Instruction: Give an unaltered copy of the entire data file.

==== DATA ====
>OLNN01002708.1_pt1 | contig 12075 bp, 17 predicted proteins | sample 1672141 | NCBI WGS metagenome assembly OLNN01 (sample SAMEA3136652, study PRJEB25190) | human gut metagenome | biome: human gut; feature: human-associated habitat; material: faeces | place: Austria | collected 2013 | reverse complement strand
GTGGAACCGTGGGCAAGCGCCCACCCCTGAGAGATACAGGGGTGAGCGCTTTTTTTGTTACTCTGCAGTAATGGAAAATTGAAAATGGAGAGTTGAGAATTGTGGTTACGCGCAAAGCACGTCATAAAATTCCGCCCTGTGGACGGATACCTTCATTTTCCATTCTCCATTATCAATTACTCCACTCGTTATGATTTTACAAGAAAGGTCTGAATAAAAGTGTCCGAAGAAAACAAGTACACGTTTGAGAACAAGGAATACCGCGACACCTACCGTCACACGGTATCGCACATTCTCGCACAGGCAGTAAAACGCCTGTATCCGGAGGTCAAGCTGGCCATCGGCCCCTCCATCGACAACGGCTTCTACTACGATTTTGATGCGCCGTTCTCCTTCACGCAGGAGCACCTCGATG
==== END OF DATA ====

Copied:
>OLNN01002708.1_pt1 | contig 12075 bp, 17 predicted proteins | sample 1672141 | NCBI WGS metagenome assembly OLNN01 (sample SAMEA3136652, study PRJEB25190) | human gut metagenome | biome: human gut; feature: human-associated habitat; material: faeces | place: Austria | collected 2013 | reverse complement strand
GTGGAACCGTGGGCAAGCGCCCACCCCTGAGAGATACAGGGGTGAGCGCTTTTTTTGTTACTCTGCAGTAATGGAAAATTGAAAATGGAGAGTTGAGAATTGTGGTTACGCGCAAAGCACGTCATAAAATTCCGCCCTGTGGACGGATACCTTCATTTTCCATTCTCCATTATCAATTACTCCACTCGTTATGATTTTACAAGAAAGGTCTGAATAAAAGTGTCCGAAGAAAACAAGTACACGTTTGAGAACAAGGAATACCGCGACACCTACCGTCACACGGTATCGCACATTCTCGCACAGGCAGTAAAACGCCTGTATCCGGAGGTCAAGCTGGCCATCGGCCCCTCCATCGACAACGGCTTCTACTACGATTTTGATGCGCCGTTCTCCTTCACGCAGGAGCACCTCGATG